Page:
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India's central bank cautious despite pressure for rate cuts: sources

Wednesday, September 23, 2015 - 17:44
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Though the Reserve Bank of India is expected to cut interest rates next week by a quarter per cent to a four-year low, officials say concerns over prices make it likely to resist political pressure for significant easing in the coming months.

[MUMBAI] Though the Reserve Bank of India is expected to cut interest rates next week by a quarter per cent to a four-year low, officials say concerns over prices make it likely to resist political pressure for significant easing in the coming months.

In growing contrast with the government, which is desperate to accelerate a sluggish recovery, an increasingly independent RBI under governor Raghuram Rajan remains focused on a long-term inflation target of 4 per cent and ending decades of damaging price volatility.

"The inflation outlook is still uncertain, and that is why the governor wants to be cautious," said one official familiar with the RBI's thinking. "It makes sense to wait and watch how sustainable the fall in inflation will be."

Headline inflation has dipped due to lower commodity prices, but the officials said the RBI was concerned that any spike in food prices due to weak monsoon rains or in crude oil would push up prices and expectations of future rises - at least until India can resolve significant supply and transport bottlenecks.

Worries about the impact from rate hikes expected in the United States later this year add to the caution, the officials said, given the potential for destabilising outflows by foreign investors and volatility in the rupee.

For Mr Rajan, who said last week he intended to control inflation "not just today, but well into the future", it is also about learning the lessons of a boom-and-bust past.

Mr Rajan's predecessor, Duvvuri Subbarao, cut interest rates in response to the global financial crisis to 4.75 per cent by April 2009, from 9 per cent in July 2008.

That cut fuelled double-digit inflation and eventually forced the RBI into reverse, raising rates back to 8.50 per cent by October 2011.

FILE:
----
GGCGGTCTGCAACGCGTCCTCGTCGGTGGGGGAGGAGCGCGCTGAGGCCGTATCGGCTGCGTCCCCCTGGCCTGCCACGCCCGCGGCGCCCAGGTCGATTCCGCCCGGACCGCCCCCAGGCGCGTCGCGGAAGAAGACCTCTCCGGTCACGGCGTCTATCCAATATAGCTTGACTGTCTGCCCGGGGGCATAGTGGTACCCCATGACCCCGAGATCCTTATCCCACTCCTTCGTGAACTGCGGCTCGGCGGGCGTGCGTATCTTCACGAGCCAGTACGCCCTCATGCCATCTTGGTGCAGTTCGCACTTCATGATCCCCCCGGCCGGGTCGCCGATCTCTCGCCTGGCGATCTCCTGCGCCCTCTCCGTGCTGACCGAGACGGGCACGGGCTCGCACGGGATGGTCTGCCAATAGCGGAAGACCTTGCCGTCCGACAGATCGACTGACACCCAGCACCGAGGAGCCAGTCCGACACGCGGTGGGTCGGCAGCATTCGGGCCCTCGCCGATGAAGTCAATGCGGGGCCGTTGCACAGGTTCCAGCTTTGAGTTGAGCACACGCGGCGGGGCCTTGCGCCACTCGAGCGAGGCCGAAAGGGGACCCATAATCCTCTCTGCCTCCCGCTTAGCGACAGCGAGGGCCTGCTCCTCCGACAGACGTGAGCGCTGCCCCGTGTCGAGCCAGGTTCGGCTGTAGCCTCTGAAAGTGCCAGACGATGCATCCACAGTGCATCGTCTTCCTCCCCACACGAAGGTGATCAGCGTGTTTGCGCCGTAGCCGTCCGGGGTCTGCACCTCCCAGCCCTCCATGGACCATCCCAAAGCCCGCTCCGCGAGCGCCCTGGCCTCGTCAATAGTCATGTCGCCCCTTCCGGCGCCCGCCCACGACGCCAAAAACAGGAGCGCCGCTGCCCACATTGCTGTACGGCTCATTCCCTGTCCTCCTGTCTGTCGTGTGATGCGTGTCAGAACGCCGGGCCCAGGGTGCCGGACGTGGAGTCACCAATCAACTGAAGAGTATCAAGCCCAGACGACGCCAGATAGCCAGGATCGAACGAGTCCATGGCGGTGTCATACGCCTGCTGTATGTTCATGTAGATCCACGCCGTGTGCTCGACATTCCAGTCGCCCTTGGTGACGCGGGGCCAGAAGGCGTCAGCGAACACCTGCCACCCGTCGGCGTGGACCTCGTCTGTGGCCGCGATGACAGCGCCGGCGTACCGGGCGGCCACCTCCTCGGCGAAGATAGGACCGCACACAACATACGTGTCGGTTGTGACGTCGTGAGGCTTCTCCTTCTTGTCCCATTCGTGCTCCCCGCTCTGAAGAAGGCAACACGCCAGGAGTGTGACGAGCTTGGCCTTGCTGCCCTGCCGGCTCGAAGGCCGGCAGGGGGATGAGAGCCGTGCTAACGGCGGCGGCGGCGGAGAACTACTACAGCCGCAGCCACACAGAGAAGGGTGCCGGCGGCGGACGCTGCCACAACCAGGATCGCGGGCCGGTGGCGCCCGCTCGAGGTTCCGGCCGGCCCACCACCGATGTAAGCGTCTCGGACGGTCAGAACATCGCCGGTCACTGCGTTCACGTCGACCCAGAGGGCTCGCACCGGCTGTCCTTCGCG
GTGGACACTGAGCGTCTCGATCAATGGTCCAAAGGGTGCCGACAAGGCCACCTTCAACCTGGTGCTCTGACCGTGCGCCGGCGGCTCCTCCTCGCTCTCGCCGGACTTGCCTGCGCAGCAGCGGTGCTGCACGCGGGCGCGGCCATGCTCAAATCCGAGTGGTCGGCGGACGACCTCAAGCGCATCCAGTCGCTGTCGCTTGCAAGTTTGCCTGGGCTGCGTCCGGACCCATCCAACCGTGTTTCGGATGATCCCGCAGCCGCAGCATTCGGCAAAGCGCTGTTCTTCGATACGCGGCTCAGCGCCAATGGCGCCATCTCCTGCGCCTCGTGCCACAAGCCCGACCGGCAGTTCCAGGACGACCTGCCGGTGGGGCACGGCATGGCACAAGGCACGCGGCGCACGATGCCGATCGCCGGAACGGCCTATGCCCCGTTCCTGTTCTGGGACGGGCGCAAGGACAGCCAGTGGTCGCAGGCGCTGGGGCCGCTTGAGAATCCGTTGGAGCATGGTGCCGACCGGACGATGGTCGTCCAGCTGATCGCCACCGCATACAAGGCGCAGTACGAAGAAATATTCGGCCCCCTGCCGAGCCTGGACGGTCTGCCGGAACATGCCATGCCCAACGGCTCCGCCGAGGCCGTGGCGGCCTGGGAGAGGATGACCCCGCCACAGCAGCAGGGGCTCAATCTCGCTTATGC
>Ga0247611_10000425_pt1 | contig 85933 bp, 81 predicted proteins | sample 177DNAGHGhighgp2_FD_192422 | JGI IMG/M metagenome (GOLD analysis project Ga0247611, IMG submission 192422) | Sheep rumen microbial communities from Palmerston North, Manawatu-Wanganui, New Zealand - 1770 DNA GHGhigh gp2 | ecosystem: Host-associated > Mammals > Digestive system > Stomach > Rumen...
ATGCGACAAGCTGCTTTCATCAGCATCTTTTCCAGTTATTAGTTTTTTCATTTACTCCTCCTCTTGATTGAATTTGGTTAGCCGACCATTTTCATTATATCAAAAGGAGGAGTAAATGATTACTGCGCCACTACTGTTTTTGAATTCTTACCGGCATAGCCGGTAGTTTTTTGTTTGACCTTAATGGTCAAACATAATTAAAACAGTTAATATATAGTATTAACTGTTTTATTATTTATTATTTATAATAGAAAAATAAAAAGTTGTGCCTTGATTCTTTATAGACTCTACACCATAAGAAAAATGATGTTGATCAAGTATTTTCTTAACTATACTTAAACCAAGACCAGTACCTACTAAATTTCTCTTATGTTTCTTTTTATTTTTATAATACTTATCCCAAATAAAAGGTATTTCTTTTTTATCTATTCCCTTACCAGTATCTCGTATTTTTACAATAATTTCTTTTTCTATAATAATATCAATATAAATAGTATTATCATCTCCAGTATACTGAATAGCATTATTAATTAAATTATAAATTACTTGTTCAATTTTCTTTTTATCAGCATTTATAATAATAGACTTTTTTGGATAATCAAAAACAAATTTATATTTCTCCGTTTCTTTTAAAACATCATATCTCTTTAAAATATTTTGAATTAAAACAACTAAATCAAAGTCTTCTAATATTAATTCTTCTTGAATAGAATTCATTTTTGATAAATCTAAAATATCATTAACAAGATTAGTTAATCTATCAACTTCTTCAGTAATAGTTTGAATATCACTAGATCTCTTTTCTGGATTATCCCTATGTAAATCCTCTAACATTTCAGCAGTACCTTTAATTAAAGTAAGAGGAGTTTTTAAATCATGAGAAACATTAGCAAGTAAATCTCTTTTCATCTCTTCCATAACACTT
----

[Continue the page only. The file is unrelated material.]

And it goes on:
Mr Rajan, who took over two years later, was still fighting inflation at near double digits when he joined in 2013.

"I think Governor Rajan is deliberately falling behind the curve," said A Prasanna, an economist at ICICI Securities Primary Dealership. "Rajan wants inflation to be low and stable for a sustainable period," he added. "You can be a proactive central bank only after anchoring inflation expectations."

Avoiding over-reactions is key for the RBI, the officials said, despite the growing clamour for more rate cuts from business and government after consumer price inflation hit a record low of 3.66 per cent in August.

Mr Rajan last week noted that without a favourable base effect, consumer prices would have risen at an annualised pace of around"mid five" per cent.

India's inflation has long been difficult to predict, given it is heavily influenced by volatile food and crude prices. To combat that, Mr Rajan formally adopted inflation targeting earlier this year, in the biggest monetary policy overhaul in decades.

But his caution is frustrating Delhi and corporate India, which say the 7.25 per cent rate at which the RBI lends to commercial banks is too high for a recovering economy.

Taking into account consumer inflation, India's real interest rates were 3.59 per cent in August, the second highest month on record after the 3.79 per cent in November 2014, according to Thomson Reuters calculations.

At the wholesale price inflation level, real interest rates are even higher, hitting a record 12.2 per cent in August.

High effective interest rates drag on GDP growth, which is seen at the lower end of an 8.1 per cent to 8.5 per cent target in the current financial year.

The Indian government's chief economic adviser, Arvind Subramanian, told Reuters on Wednesday the economy would hit target, even without extra fiscal stimulus. "Monetary policy will ease in line with ... inflation," he added. "We have had three cuts, the year is not over, so that still holds."

REUTERS